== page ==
Saturday, June 5, 2010

Pack FM - IFHR: Album Review

A concept album from talented underground emcee Pack FM. Comes with an optional package deal that includes t-shirts, stickers and a damn "i hate rappers" dartboard. But will the music live up to the hype?


Each track feels like Pack is eager to prove a point. He comes direct with blunt lyricism focusing on his life as an emcee. It seems Pack has a lot to get off his chest with this album. Promoters and rappers bare the brunt of his anger. However, there is a confidence to his lyrics that show he enjoys the disconnection between himself and lesser artists. He has no plans to unite the hip-hop world, if anything he wants to distance himself from the industry. His history of battle rapping comes to the forefront on this LP.

There is a defiant nature to this work. Pack is refusing to give into the demands of success in 2010. When LL Cool J released “Mama Said Knock You Out” the lyrics were angry yet there was a joy in which LL rapped, happily knowing he was destroying his opponents. That spirit is in IFHR and it makes for above all a fun battle record. Expect some disses and skilful rhyming patterns from a man who likes to do things his own way. There are little surpises to be had but plenty of consistancy from Pack FM.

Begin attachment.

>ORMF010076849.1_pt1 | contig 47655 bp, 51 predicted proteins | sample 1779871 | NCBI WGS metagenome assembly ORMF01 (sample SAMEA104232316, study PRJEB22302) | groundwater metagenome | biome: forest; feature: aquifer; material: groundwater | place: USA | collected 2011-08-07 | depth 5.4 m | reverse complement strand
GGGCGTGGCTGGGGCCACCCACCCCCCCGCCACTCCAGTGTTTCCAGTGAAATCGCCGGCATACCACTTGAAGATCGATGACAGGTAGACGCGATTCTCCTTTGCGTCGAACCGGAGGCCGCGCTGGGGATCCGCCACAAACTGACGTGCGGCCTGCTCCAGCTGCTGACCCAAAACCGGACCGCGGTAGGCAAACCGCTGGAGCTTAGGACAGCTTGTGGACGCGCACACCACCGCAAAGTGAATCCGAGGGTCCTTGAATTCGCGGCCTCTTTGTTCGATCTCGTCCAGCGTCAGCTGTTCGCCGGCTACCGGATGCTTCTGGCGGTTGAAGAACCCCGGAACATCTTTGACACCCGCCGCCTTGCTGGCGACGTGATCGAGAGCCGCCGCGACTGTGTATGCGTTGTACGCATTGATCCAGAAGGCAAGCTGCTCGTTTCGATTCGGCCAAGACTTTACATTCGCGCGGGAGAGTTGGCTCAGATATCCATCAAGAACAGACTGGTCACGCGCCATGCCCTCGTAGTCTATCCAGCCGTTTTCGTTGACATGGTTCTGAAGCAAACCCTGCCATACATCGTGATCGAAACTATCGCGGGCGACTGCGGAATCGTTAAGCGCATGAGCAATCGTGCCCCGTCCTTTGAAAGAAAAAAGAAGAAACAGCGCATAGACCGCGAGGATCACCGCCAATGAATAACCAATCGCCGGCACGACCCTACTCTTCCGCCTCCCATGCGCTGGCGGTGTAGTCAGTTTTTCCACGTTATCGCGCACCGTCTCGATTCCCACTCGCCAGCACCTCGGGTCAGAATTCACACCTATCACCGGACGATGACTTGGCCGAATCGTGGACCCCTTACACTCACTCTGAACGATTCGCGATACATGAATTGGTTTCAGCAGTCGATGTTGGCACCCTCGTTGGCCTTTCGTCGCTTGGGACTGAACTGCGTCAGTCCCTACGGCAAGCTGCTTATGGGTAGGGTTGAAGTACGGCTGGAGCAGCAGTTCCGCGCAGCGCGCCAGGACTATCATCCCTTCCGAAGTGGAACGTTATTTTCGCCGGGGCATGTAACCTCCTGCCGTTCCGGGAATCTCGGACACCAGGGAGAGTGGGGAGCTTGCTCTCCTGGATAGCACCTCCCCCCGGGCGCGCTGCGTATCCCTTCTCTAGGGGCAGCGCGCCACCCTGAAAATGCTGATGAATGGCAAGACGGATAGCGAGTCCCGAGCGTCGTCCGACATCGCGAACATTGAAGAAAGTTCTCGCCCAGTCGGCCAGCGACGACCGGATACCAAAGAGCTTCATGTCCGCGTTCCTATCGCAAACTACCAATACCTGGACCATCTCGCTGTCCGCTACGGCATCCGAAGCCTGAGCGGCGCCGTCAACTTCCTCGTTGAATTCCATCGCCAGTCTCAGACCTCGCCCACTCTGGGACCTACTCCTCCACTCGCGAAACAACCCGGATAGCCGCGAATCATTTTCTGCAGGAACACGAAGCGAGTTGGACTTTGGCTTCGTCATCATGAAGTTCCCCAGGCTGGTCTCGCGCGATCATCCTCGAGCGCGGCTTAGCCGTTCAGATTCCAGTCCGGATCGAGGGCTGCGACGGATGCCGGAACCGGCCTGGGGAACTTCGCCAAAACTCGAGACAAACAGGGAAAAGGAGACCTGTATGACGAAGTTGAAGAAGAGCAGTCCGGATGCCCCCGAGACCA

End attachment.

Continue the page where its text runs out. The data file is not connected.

Production is handled by several different underground producers. The album opens with a skit which sees Pack in a support group talking about his frustrations with rappers. “IFHR” is the first record on the album, a back drop of guitars and drums complement Pack’s quick-firing lyrics. “Nasty” is the lead single which further incorporates rock elements. While tribal chanting and violins create a dark atmosphere on “Wanna Know”, an album highlight.

Of the opening six songs, three are skits, this gets frustrating when you consider it’s been four years since the last album. They are genuinely funny but it still leaves you wanting more from Pack FM. “Flux Capacitor” is a retro-style beat. Pack raps over little more than boom bap drums and electronic samples. The 1980’s hardcore vibes continue with “Take Our Place” which samples the infamous “UFO” by ESG.

Despite the different producers, the sounds stay cohesive. Most songs feature old-school hip hop drums and raw guitar solos. “Sire” is a genuine moment of great hip-hop from Pack FM. The album ends with a song called “I Fucking Like Everything”, a typically funny song which talks about how Pack isn’t as negative as you might think. This is followed by a skit in keeping with the album’s themes and a bonus track “Absolutely Positive”.



After a long wait, IFHR is a decent addition to the Pack FM catalogue. It is commendable that he has no intentions of watering down his style to suit new trends. If you love battle records you won’t be disappointed with this effort. However, I would say this is strictly for fans familiar with his music. If your new to Pack start with “whatduzfmstand4”, then work your way onto this.


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